A Missouri woman admitted she devised a scheme to defraud the Paycheck Protection Program — which was designed to help small businesses stay afloat during the COVID-19 pandemic — while she was awaiting sentencing last year in an unrelated embezzlement case involving a family-owned farm and trucking company.
Christen Diane Schulte, 36, of Washington, Missouri, pleaded guilty to three counts of bank fraud on September 28, admitting she filed three fraudulent PPP loan applications for a business called the Mama Bear Cake Co. from March to May 2021.
Although her first application for a $13,691 loan submitted in March 2021 was rejected once the first bank, First Community Credit Union, discovered her criminal history, prosecutors said she successfully obtained two PPP loans through Benworth Capital Partners for over $27,000 in April 2021.
In a statement from the United States Attorney’s Office for the Eastern District of Missouri, prosecutors said Schulte admitted to lying on the loan applications “when asked if she was facing or had been convicted of a felony, and when asked the same question about a felony involving fraud, bribery, embezzlement or a false statement in an application for a loan or for federal assistance.”
According to the business entity search on the Missouri secretary of state’s database, Schulte paid $7 to register her home-based business in February 2020.
Prosecutors said Schulte also lied about the gross income of her cake company, claiming she made over $65,000 to “substantiate the loans.”
In court filings, prosecutors said the money for the second loan was deposited into her Mama Bear Cake Co. account eight days before she was sentenced to six years and seven months in federal prison in May 2021 for stealing more than $700,000 from the Maczuk-owned companies, where she worked as a bookkeeper for nearly two years.
District Judge Audrey G. Fleissig also ordered Schulte to pay $517,140 in restitution to the Maczuk businesses.
She was indicted on the new bank fraud charges in November 2021, three months after she began serving her sentence in federal prison in Illinois in the trucking embezzlement case.
Schulte is scheduled to be sentenced on Dec. 28. Prosecutors said she could face up to 30 years in prison on each of the three bank fraud counts in the COVID-relief fraud scheme.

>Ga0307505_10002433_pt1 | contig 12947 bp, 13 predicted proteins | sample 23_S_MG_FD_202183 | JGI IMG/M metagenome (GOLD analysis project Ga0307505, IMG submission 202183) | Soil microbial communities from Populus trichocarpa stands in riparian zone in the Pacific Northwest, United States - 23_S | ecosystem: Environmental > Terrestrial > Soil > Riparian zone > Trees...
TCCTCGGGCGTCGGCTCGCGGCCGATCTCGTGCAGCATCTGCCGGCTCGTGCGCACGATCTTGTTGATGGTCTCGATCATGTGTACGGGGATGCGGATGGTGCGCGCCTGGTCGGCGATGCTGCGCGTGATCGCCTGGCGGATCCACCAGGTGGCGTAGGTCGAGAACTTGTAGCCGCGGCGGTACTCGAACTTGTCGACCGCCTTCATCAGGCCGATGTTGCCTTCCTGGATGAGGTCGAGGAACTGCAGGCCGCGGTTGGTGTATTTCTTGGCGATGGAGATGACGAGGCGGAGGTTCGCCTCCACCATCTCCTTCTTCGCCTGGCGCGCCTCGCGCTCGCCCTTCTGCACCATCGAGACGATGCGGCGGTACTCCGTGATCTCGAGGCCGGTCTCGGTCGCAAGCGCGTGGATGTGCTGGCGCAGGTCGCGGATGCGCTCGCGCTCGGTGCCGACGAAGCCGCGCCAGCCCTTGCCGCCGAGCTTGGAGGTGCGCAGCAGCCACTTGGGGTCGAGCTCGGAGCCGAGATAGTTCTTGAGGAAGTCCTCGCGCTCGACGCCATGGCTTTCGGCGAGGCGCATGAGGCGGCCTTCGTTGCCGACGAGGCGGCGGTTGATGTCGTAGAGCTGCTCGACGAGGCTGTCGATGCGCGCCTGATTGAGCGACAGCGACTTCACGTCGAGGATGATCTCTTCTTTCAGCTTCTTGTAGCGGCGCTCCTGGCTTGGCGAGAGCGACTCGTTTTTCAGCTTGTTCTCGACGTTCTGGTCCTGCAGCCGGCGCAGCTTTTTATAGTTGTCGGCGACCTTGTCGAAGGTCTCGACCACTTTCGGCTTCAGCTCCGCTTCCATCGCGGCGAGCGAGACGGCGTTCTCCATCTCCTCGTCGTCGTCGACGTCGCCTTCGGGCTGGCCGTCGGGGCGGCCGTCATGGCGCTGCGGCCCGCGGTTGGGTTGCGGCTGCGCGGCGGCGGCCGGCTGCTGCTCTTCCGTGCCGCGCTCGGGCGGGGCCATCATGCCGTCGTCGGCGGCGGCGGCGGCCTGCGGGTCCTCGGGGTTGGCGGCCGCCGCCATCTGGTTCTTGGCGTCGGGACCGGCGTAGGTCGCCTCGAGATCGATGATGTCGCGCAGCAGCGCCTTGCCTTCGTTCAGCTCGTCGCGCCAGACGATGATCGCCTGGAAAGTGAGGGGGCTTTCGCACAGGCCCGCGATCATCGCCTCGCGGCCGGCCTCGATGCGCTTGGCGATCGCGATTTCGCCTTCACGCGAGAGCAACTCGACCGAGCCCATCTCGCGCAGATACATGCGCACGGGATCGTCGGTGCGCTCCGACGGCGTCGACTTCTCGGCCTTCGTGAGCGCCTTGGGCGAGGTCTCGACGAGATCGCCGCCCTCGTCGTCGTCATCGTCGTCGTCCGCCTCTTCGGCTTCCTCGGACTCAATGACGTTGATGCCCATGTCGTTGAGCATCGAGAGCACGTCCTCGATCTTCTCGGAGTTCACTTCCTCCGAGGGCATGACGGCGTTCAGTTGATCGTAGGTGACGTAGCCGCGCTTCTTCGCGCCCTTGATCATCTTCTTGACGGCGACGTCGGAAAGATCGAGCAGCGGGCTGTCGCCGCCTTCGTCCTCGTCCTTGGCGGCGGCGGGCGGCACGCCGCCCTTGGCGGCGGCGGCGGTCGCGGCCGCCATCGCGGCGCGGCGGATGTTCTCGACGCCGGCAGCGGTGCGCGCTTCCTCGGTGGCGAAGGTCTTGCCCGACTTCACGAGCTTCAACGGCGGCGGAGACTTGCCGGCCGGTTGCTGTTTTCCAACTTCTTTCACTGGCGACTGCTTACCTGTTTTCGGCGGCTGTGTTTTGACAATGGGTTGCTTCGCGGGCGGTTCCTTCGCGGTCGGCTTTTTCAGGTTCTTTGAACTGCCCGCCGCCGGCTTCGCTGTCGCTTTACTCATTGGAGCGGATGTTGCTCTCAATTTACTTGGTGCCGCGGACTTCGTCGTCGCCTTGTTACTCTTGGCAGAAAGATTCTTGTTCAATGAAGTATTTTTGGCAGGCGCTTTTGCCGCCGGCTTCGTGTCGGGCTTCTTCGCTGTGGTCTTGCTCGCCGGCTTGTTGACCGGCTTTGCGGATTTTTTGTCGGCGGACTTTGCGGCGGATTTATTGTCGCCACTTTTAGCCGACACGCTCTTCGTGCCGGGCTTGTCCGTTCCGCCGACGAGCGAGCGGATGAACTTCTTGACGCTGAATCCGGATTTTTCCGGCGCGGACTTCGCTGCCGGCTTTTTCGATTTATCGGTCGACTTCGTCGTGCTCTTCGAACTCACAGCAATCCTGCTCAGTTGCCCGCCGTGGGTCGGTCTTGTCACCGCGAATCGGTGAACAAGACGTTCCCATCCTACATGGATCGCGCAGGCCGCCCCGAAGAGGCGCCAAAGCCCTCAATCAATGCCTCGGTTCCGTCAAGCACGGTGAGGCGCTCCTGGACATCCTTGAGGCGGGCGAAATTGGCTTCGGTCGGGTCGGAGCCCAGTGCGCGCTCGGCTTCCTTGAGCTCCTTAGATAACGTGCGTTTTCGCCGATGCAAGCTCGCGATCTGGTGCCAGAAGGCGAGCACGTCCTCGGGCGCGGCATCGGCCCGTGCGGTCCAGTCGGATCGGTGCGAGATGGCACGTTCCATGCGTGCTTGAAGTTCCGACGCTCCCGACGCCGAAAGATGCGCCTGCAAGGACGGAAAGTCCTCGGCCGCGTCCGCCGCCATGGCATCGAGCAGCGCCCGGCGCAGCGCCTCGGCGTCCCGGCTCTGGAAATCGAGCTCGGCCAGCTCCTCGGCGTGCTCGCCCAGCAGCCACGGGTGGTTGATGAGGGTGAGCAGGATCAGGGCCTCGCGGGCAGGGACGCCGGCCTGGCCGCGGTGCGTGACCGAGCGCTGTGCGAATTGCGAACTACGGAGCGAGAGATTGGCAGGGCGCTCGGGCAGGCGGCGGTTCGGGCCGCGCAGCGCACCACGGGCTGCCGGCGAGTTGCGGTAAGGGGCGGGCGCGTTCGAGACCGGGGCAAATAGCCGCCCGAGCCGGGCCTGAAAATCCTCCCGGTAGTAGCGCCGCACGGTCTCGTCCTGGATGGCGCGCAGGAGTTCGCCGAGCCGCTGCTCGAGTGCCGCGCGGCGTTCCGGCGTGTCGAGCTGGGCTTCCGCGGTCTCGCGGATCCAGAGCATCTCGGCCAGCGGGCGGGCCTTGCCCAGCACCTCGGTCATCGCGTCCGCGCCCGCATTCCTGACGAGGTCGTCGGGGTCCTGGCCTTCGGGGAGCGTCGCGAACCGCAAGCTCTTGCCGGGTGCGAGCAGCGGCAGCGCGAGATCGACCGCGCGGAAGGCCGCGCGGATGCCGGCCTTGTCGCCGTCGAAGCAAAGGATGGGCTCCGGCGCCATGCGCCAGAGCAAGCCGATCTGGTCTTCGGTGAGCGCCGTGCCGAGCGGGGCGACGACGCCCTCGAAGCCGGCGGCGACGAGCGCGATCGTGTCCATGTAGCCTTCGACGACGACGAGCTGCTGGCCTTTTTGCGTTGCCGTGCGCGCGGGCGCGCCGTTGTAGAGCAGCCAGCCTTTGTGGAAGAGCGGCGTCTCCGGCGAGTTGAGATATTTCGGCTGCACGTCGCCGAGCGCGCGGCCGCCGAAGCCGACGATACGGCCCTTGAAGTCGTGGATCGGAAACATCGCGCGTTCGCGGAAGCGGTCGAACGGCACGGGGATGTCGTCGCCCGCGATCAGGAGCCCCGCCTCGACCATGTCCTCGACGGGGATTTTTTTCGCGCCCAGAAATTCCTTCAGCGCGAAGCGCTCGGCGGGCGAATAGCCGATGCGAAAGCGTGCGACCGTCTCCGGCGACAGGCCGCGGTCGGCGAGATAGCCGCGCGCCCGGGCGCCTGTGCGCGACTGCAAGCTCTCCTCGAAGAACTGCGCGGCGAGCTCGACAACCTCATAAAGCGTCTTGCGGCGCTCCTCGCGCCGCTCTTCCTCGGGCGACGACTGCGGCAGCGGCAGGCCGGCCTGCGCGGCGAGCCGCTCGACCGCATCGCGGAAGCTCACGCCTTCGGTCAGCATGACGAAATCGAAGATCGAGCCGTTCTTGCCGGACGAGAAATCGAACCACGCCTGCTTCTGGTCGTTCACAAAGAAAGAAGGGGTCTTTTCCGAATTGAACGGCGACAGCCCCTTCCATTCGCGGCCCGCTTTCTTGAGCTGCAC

According to court documents, Schulte faces an additional penalty of up to 10 years for committing her crimes while on pretrial release in the embezzlement case.
Federal prosecutors say Schulte diverted a total of $727,000 in company funds from the Maczuk Farms Trucking and Maczuk Farms over two years from January 2018 to February 2020.
“As part of her scheme, Schulte fraudulently and without permission used the companies’ credit cards for personal expenditures,” according to court filings.
She also had American Express and FirstBank issue her new credit cards in the farm and trucking companies’ names and charged more than 1,800 transactions, racking up more than $532,000 on the credit cards.
In addition, Schulte forged the owner’s and several company employees’ signatures on checks from multiple bank accounts, including personal accounts of the employees, the U.S. attorney’s office said in a statement.
Some of the checks were made payable to Schulte, while others she made payable to the companies to hide the missing funds related to her credit card scheme.
The trucking company owner also served as the treasurer of the Berger Levee District (BLD) of Franklin County and kept the water district’s checkbook at his office.
Prosecutors say Schulte forged the owner’s name on six checks, totaling more than $113,000, from the BLD account and made them payable to the trucking company and farm to conceal the scheme.
Federal prosecutors alleged that Schulte used the money funneled from the trucking company to purchase jewelry, a travel trailer, vehicles, tickets to Universal Studios and Green Bay Packers football games, and to pay for living expenses.
“Christen Schulte exploited the position of trust she occupied at a small, family-owned business,” said Richard Quinn, who served as the special agent in charge of the FBI St. Louis Division, before retiring in December.
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